I'm not sure exactly how to approach a recap for a game like this. A no-hitter is clearly an historic event, and a perfect game is an even more historic one, but no-hitters and perfect games aren't nearly as significant for the teams they're happening to as for the teams they're happening for.
Remember when Homer Bailey no-hit the Pirates back in 2012? I do, kind of. It's probably lost to Pirates history more than it should be, because it happened when the Bucs were in full collapse mode, and most fans had stopped caring long before. But even if that hadn't been the case, I'm not sure anyone would have worried about it too much. We're living through an era dominated by pitchers. No-hitters happen. I'm sorry we haven't gotten to see Gerrit Cole or some other Pirates pitcher throw one recently, but at some point in the next five years or so, we probably will, and when we do, I expect it will be ecstasy for us an NBD for fans of the Pirates' opponents. We'll probably see the Pirates get no-hit again in that time frame, too.
So: Max Scherzer no-hit the Pirates today. That's great for him, but it's NBD for the Pirates. It doesn't mean anything, and there's nothing to do with reactions like this but chuckle at them.
The Pirates are good. Not just good. They're one of the best teams in baseball. Even Siri knows it. Today doesn't change that. What it reflects, mostly, is that Scherzer is a very, very good pitcher who was already in the best season of his career, and someone as dominant as Scherzer is a no-hitter waiting to happen. Today, he struck out 10 and walked none, and in fact he rarely even did something as human as missing the strike zone, throwing 82 strikes in his 106 pitches. He's great. The Pirates' offense didn't have a great day. Whatever.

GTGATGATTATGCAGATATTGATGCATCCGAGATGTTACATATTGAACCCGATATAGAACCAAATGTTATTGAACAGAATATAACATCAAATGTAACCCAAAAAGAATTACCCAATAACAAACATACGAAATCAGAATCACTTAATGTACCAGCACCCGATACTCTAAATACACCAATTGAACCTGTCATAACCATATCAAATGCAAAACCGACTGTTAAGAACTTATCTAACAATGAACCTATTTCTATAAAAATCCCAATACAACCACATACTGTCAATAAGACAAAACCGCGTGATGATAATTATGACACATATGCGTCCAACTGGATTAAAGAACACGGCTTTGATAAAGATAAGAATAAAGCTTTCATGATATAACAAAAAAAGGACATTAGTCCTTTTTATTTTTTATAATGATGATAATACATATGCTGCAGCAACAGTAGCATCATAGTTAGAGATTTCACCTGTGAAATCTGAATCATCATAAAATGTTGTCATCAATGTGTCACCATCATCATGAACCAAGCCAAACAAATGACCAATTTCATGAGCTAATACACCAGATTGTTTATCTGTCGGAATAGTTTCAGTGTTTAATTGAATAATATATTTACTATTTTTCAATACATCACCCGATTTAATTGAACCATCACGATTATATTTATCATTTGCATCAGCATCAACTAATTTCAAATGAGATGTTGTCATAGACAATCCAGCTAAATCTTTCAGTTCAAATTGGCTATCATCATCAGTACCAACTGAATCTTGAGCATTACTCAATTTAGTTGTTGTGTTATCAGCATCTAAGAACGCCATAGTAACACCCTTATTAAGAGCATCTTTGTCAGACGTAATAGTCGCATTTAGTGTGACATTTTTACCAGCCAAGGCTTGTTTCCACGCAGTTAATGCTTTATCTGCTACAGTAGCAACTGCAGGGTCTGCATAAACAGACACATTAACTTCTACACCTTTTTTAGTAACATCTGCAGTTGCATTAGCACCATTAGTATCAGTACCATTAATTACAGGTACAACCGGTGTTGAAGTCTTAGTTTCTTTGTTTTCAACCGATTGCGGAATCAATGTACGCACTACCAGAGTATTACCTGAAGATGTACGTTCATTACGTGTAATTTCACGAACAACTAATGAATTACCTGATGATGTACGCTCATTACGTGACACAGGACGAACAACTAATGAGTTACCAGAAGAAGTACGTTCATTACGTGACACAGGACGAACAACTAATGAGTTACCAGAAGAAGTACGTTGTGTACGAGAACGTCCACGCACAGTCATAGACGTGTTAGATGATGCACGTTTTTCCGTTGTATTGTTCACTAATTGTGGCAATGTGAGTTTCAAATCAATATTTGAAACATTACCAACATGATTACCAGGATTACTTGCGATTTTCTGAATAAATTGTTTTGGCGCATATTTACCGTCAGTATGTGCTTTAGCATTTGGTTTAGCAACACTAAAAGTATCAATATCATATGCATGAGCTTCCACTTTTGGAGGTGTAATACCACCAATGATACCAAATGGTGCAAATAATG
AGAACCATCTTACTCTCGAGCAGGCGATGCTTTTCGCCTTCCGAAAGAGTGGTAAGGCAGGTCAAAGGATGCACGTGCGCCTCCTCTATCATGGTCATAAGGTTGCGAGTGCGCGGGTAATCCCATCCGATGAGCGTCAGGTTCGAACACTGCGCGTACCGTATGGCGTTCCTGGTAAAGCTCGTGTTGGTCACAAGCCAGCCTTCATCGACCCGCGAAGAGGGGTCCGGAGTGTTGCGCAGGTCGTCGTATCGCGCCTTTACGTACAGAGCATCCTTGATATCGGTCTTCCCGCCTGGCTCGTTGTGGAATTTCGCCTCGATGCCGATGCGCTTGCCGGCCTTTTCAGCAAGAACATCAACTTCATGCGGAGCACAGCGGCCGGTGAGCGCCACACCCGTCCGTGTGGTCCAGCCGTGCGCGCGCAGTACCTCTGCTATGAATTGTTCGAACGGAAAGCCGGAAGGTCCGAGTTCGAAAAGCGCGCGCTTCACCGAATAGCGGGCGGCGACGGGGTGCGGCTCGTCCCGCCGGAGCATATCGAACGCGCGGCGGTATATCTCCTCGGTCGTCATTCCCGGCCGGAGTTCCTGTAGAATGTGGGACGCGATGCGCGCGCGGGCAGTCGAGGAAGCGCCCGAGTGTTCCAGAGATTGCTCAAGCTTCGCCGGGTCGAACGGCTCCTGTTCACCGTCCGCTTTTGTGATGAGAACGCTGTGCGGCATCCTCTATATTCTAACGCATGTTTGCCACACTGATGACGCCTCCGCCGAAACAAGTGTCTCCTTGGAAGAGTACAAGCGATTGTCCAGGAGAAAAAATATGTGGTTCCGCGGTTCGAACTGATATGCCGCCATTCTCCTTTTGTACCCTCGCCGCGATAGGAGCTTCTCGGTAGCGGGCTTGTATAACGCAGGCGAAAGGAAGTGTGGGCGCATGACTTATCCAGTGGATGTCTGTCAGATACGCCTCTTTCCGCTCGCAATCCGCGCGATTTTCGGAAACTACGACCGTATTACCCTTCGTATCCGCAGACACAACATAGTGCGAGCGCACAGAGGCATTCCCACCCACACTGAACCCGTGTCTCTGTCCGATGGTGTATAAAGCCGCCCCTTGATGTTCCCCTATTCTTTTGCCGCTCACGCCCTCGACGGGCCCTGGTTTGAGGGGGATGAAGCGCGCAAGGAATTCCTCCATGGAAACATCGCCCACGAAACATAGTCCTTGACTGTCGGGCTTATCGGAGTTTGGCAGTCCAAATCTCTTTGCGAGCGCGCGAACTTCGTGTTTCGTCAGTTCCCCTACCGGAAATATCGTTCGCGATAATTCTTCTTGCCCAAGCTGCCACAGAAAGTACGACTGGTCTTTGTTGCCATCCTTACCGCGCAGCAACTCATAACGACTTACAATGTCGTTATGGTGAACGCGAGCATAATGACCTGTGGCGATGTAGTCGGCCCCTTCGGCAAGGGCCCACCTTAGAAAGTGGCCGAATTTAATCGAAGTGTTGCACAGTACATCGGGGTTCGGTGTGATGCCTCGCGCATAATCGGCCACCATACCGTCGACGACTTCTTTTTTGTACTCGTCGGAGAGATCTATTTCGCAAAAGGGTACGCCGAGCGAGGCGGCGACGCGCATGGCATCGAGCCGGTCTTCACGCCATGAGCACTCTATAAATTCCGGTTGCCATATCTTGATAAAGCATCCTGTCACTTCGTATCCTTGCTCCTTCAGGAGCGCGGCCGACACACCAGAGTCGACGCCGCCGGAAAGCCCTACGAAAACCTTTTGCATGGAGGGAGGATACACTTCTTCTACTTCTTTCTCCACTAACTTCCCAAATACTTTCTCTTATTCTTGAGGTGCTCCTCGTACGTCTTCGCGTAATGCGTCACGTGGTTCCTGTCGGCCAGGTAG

Let's talk about this Jose Tabata thing, though. Tabata entered to pinch-hit with two outs in the ninth and a perfect game on the line. Scherzer threw a slider inside, and Tabata leaned down to let it hit him in the left elbow -- or, more accurately, the giant pad on his left elbow.
I don't want to be too hard on Tabata here. He plainly didn't have time to think through the ramifications of allowing himself to get hit by a pitch, and he was surely operating pretty much purely on muscle memory. And it's not Tabata's job to give Scherzer a perfect game -- in fact, his job is the opposite of that. Were this a 2-0 game, I'd be all for what he did. In 2001, Padres catcher Ben Davis bunted for a single in a 2-0 game in the eighth as Curt Schilling was going for a perfect game. That sparked a debate within baseball, but I saw no problem with it. Davis' job was to help the Padres win, not to help Curt Schilling.
This wasn't a 2-0 game, however. Francisco Liriano had hung in there against Scherzer for the first several innings, giving up only a home run to Bryce Harper, but then he allowed several runs in the sixth, and the game became a blowout.
Leaning into an HBP with two outs in the ninth and a 6-0 score with a perfect game on the line ... it's bad. And again, as Pat implies, suggesting Tabata had agency here probably gives him a lot of credit he doesn't deserve. If he had time to think this through before it happened, I'm sure he wouldn't have done it. But he should probably apologize for it. He's not supposed to help the Nats do something historic, but he's also supposed to make an effort to get out of the way of an inside pitch, not to get in its way.
At the same time, I feel bad for Tabata. He's a mediocre player in the midst of what's likely to be a marginal career. This moment, more than anything, is what he's likely to be remembered for. He'll probably be seen as a villain the rest of his life. Because of him, Scherzer had to settle for a no-hitter, rather than a perfect game, and totally needlessly. The no-hitter doesn't bother me in the slightest, but what Tabata did isn't the kind of thing I want the Pirates to be known for.